- Rivett, Norman C
- Biographies and personal histories, History - WW1
- RAN Ships
- None noted.
- March 2019 edition of the Naval Historical Review (all rights reserved)
An article in the December 2018 edition of this magazine on Victoria Crosses makes no mention of the award to civilian recipients, in particular two Mercantile Marine1officers. The following may be of interest.
Captain Frederick Parslow VC
The lowly horse transport SS Anglo-Californian, owned by Short Bros of Sunderland, had nearly completed her voyage from Canada to England with a cargo of 927 horses destined for the Western Front. On 4 July 1915 she was shelled by the submarineU-39. Her master Frederick Parslow tried in vain to evade the shots but after making an SOS, and with his ship severely damaged, was forced to stop and abandon her. While boats were being prepared a radio message was received telling him to hold on as long as possible as help was on its way. Accordingly, the Captain managed to get his ship underway again but in the ensuing action he was mortally wounded and 21 of his crew died. His son, who was Second Mate, (also named Frederick Parslow) assumed command. About an hour later two destroyers approached and the submarine dived.
The ship was towed into port and after repairs was sold and renamed Vandalia.Ironically, when on passage from England to Canada on 9 June 1918, in a similar position to her previous encounter with a submarine, this vessel was sunk by U-96.
A newspaper article of the former event concludes as follows: Captain Parslow set a splendid example to the officers and men of the Mercantile Marine. Later for most conspicuous gallantry and devotion to duty Captain Parslow was posthumously recommended for the award of a Victoria Cross and his son, who helped save the ship and her cargo, for the award of the Distinguished Service Cross.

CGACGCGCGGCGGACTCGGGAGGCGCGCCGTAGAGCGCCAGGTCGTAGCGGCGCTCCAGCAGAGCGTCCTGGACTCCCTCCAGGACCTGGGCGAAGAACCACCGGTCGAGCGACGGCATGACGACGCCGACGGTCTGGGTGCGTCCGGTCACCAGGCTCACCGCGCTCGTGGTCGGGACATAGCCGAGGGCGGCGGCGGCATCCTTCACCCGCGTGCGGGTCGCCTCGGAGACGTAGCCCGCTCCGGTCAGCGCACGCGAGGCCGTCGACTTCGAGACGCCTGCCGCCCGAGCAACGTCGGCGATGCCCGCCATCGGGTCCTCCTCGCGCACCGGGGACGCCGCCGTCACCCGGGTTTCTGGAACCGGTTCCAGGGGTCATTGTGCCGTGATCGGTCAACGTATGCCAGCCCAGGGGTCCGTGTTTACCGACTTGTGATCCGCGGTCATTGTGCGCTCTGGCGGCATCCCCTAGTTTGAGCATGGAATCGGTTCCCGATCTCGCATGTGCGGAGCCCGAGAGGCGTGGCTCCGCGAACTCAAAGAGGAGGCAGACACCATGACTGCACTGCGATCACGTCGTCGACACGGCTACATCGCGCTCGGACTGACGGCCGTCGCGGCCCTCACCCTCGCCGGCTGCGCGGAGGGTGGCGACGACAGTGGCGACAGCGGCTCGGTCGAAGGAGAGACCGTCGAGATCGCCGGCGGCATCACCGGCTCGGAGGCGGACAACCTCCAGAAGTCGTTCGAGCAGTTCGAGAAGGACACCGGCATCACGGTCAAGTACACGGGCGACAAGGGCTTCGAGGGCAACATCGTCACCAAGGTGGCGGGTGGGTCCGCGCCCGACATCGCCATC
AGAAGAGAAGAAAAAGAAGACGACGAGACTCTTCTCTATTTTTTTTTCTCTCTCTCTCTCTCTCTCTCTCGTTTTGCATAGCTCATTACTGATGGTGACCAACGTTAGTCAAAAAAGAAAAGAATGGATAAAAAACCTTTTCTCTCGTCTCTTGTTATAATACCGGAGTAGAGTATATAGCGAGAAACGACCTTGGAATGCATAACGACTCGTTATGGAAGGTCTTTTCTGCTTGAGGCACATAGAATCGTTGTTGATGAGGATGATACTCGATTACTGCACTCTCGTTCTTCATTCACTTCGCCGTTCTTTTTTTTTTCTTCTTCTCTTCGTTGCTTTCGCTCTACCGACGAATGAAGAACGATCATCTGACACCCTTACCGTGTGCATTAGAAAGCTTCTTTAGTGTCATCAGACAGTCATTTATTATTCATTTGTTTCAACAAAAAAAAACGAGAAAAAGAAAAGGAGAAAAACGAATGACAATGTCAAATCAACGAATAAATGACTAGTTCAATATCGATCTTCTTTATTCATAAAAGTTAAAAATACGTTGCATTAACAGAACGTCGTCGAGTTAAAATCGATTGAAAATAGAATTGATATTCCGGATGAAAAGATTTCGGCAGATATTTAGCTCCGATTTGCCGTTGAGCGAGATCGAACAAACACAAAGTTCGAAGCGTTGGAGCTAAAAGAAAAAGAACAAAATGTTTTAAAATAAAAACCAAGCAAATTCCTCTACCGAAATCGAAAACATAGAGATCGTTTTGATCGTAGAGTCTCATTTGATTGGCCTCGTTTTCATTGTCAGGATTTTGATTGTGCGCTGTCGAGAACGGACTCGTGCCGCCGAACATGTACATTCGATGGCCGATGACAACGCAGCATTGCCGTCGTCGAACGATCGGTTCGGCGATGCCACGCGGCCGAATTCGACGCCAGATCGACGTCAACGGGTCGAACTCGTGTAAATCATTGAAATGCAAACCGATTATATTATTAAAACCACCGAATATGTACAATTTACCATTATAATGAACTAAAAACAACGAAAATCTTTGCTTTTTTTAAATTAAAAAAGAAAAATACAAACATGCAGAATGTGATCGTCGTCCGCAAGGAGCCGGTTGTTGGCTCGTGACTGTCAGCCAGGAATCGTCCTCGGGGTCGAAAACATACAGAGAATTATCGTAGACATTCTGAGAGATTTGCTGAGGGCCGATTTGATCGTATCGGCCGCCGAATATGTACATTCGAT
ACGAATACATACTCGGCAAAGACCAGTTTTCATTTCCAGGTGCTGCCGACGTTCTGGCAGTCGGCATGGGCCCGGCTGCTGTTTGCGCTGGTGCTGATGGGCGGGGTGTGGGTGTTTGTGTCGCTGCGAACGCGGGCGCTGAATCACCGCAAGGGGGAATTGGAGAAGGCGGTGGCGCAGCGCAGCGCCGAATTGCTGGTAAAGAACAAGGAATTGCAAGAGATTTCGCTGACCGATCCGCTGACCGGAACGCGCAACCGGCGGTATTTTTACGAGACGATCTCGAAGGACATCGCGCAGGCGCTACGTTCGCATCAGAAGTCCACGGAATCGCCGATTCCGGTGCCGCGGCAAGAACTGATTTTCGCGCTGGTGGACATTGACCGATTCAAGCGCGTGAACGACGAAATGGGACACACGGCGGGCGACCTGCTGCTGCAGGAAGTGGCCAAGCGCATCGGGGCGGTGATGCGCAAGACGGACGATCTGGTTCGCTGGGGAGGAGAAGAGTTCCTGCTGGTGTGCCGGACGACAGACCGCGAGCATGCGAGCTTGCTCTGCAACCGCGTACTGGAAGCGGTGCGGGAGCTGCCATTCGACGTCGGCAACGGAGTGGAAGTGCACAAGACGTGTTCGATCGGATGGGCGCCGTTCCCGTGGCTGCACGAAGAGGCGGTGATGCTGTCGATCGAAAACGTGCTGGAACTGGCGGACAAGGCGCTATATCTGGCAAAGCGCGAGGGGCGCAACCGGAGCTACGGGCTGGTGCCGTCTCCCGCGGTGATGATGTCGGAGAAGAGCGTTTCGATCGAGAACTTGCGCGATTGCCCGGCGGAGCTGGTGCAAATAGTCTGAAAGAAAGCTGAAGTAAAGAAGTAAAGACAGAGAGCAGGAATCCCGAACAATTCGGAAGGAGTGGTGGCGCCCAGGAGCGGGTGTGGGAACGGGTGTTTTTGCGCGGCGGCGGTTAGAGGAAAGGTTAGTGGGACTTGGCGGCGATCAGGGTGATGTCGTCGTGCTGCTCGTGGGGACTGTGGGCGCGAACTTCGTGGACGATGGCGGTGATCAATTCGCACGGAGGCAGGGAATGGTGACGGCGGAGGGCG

Captain Archibald Bisset Smith VC
The New Zealand Shipping Company’s SS Otaki,under command of Captain Archibald Bisset Smith, was on passage from New York to London when on 10 March 1917 in the mid-Atlantic she sighted the German raiderSMS Möwe,Otaki was armed with one 4.7-inch (119 mm) gun intended to ward off surfaced submarines; Möwewas armed with 4 x 5.9-inch (150 mm) guns and 1 x 22 pounder (105 mm) gun, plus two torpedo tubes and mines.
The raider called on Otakito stop but Captain Bisset Smith refused and in the ensuing action recorded a number of hits on Möwecausing considerable damage; five of her crew were killed and another 10 injured. But Otaki herself was severely damaged and on fire. The Captain ordered his crew to abandon ship but he remained and with five comrades went down with his ship. A later enemy account of this action termed it a gallant duel. For his gallant action against overwhelming odds Captain Bisset Smith was. posthumously recommended for the award of the Victoria Cross.
Captain Charles Fryatt
Charles Fryatt was an experienced master of British railway ferries crossing the North Sea. On 3 March 1915 when he was in command of SS Wrexham,she was attacked by a German U-boat. While making maximum speed his ship was chased for forty miles before making the safety of Rotterdam. For this feat his employers presented him with an inscribed gold watch.
A few weeks later on 28 March, Captain Fryatt, now in command of SS Brussels, was off the Dutch coast when ordered to stop by U-33. Instead the Captain ordered full ahead and attempted to ram the submarine which was obliged to crash dive. This action was in accordance with instruction given to captains of British merchant ships. For this second action Captain Fryatt also received an inscribed gold watch, this time presented by the Admiralty.